QUESTION: Did they give a better sense though of whether Putin is in favor of passing START II, just a concept of getting START II through the Duma, and do you get any sense of whether he's committed to embarking on a START III process formally?
SECRETARY ALBRIGHT: He has said, and so has Ivanov whenever I talk to him, that they want to get START II ratified. That has been one of their programs. And I think they have all along also wanted to get going on START III. We are the ones that have basically said that they have to ratify START II. Again, I think you are asking me the kind of questions that I'm going to be asking, that this is the reason for having this kind of a longer session with him and I'll be better able to answer all these questions on our way back or while we're there. But you're on the right track in terms of the things I'm trying to get done.
QUESTION: But we want START II ratified before we negotiate START III?
SECRETARY ALBRIGHT: Yes. We've had general (discussion) but no negotiations.
QUESTION: How much time are you going to have with Putin and what's your message to him, what do you hope to get across to him?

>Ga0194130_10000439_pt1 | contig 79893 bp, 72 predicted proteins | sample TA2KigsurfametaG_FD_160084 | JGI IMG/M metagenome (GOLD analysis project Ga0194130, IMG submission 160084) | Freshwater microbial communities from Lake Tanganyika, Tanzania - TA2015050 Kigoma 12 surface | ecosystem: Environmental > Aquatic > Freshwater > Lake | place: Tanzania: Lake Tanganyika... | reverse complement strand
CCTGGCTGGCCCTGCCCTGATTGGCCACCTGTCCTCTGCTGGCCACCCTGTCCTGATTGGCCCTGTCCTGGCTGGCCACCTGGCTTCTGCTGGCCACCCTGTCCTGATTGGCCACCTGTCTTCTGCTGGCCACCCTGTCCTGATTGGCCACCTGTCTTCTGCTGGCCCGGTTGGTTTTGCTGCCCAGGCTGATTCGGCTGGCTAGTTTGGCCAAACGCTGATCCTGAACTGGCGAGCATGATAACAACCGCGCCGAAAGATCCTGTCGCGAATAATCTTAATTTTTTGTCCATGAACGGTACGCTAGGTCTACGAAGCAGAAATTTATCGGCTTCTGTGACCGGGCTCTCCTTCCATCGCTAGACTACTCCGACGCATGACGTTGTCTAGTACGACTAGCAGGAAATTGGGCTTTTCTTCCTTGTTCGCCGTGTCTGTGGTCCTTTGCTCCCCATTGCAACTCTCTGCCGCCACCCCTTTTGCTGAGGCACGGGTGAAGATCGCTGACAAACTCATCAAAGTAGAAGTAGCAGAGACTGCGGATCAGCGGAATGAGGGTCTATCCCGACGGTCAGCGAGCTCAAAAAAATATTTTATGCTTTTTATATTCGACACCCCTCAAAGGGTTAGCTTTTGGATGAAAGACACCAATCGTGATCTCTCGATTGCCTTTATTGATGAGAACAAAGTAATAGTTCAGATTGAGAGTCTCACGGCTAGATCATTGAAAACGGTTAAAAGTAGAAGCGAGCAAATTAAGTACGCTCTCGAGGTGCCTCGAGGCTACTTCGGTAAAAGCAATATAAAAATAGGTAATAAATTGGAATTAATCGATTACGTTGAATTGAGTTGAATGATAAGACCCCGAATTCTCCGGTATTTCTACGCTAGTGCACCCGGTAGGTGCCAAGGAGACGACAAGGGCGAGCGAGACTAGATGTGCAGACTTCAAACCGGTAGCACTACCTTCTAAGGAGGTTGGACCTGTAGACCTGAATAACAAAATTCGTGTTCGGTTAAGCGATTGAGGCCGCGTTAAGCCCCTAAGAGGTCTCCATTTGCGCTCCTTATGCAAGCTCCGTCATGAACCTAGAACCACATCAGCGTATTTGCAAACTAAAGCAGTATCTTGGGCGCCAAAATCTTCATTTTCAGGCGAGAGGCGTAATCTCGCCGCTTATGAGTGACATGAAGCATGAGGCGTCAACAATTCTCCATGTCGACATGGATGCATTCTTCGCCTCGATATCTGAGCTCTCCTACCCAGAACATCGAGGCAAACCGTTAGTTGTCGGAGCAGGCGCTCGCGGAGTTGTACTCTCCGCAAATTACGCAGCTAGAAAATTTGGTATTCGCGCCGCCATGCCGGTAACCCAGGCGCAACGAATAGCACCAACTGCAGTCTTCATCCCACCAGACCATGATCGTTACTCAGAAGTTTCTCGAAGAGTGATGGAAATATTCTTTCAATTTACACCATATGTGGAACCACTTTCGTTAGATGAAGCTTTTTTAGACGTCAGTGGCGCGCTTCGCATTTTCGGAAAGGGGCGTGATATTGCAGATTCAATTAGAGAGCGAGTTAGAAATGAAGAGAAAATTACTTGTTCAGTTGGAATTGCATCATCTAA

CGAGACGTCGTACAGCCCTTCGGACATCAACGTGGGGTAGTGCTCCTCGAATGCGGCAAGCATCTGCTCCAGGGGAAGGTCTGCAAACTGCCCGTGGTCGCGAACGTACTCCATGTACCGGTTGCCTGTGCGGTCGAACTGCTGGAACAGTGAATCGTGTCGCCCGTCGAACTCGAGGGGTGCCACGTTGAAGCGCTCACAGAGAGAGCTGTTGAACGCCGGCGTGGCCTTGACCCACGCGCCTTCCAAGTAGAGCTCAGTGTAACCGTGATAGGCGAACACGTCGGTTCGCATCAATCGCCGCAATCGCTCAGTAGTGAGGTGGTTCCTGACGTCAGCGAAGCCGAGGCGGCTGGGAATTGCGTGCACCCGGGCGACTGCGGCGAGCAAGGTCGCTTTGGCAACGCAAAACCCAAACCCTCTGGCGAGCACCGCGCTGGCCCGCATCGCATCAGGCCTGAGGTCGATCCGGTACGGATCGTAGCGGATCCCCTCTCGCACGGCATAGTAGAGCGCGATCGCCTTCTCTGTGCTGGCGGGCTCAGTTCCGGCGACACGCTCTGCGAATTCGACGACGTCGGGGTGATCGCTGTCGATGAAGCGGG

SECRETARY ALBRIGHT: You never know how much time but I'm hoping to have a good meaty session. Basically I think what I'm going to be looking for is how he sees the U.S.-Russia relationship, making clear to him as I have all along to Ivanov, is that while we do not agree on everything we don't have to disagree across the board. They have their national security interests, we have ours. We have many things that we have to do in common. We have found a number of things where we have both prospered by acting together. Middle East is one of them. On the Caucasus, as part of the Minsk Group, we've operated together. We have interests to try to get that resolved. We've had issues that, obviously we have some disagreements on Kosovo, on the other hand they are there with us. So there are a series of issues that I want to talk to him about, about where we can cooperate and the importance of widening that and then trying to talk to them obviously very clearly about Chechnya. Their argument is that they are trying to rout out terrorism and obviously all of us are very concerned about terrorism. But we have made very clear that we are very concerned also about the loss of civilian life, the problem of the refugees and that they are basically getting mired. And in every discussion that we've had with the Russians at a variety of levels since Chechnya started, we've been telling them that the only solution to this is a political dialogue, that ultimately this is a no-win situation for them, and to a great extent, that is one of the things that I think is evident and that I'll be talking about.